Industry group says adjusters evaluate ‘circumstances of the entire event’
· CBC News
Private insurance companies in New Brunswick are urging people who suffered property damage during spring flooding to contact their agents directly to discuss their individual policies and whether wind damage is covered.
This comes after retired insurance agent Mac Burns launched a campaign to help people who have had their claims turned down because they don’t have flood coverage, even though in many cases the damage didn’t happen until powerful winds came up the first weekend in May.
Burns said that since the “But For The Wind” campaign began, he has been contacted by 23 people whose claims have been denied by insurance companies.
Erin Norwood, the Atlantic manager of government relations for the Insurance Bureau of Canada, said people may not have “correct information.”
“When a claim is presented for loss or damage … the circumstances of the entire event are analyzed against the coverage terms and conditions,” she said.
Insurance ombudsman can help
Richard and Judy Ingram said their insurance adjuster told them the damage to their cottage likely wouldn’t be covered because they didn’t have flood insurance.
But the Ingrams say the damage was actually caused by the wind, which their policy does cover.
Norwood said all factors that contributed to the damage will be taken into consideration by insurance companies.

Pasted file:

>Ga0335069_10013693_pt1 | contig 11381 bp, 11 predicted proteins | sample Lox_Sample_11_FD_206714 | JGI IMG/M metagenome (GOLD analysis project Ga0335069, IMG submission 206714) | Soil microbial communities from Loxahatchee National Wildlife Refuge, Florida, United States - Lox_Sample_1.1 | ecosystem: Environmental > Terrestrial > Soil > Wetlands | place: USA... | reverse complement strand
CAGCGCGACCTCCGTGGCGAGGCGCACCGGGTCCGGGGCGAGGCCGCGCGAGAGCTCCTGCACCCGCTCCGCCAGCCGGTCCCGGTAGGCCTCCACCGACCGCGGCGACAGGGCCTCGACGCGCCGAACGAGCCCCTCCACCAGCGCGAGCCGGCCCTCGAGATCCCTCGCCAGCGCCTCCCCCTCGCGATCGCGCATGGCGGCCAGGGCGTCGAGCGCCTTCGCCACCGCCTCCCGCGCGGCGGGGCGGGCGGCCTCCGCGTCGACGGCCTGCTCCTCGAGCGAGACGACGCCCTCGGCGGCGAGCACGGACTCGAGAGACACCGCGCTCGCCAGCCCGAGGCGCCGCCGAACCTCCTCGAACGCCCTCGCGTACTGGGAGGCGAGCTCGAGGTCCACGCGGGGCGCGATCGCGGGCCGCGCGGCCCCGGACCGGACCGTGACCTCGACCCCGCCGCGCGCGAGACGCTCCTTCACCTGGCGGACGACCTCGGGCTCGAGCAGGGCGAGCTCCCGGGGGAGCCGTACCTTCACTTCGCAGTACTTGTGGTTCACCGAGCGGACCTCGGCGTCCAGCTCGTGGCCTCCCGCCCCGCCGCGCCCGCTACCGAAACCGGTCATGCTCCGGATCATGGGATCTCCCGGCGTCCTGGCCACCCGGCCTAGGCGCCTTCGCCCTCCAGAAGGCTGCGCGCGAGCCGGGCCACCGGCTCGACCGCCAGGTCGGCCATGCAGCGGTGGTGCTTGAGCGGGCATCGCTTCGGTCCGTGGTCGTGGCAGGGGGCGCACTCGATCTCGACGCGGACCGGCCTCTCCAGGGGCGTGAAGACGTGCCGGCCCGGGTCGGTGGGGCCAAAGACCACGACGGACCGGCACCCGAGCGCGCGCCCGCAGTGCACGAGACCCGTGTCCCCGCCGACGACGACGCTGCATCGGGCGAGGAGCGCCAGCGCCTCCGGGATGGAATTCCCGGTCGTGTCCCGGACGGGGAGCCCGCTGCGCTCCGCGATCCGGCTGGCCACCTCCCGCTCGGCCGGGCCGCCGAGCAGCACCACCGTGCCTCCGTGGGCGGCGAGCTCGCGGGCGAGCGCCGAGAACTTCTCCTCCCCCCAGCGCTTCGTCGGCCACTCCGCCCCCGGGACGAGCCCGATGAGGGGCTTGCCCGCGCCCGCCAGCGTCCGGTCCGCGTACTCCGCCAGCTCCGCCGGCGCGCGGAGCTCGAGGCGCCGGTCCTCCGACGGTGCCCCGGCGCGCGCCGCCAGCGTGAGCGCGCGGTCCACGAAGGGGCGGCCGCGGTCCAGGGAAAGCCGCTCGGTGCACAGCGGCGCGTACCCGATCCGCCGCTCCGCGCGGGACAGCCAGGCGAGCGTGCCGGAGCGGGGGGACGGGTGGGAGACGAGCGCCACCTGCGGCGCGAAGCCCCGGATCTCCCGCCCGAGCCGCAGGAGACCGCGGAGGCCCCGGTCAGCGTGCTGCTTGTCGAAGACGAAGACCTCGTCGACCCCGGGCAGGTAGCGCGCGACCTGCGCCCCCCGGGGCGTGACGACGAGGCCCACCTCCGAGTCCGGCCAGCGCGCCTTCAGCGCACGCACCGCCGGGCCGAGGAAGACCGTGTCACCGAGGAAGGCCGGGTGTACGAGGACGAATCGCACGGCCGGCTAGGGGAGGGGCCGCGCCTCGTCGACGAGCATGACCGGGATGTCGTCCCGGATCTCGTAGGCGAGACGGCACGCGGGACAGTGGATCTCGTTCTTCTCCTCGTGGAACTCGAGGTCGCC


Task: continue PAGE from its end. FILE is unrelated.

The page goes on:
“Loss or damage from a single occurrence with multiple causes, such as this case, are adjusted and settled as one event. A policyholder doesn’t need to submit a water claim and then a distinct wind claim for the same occurrence.”
Norwood said if cottage owners have a complaint about an insurance adjuster’s findings, each company has an in-house ombudsman who can help.
“It is available, it’s there to be used, and if you do have concerns that’s where you should be sending them,” she said.
Urged to call insurance agents
Norwood said the best people to answer questions about a cottage owner’s insurance policy are at the company that provided the insurance since there’s no standard in the industry as to what’s covered.
“Every policy is worded differently, ” she said.
“The insurance industry is a very competitive market, so products offered by companies differ to meet different consumer … needs.”
Norwood said the Insurance Bureau of Canada also has staff who can answer questions.
Just as cottage owners have been denied help under their insurance policies, they have received only limited assistance from the province.
Cottage owners can apply for flood recovery assistance up to $6,100, but only for cleaning up debris outside their cottages, not for cleaning anything touched by floodwaters inside their cottages.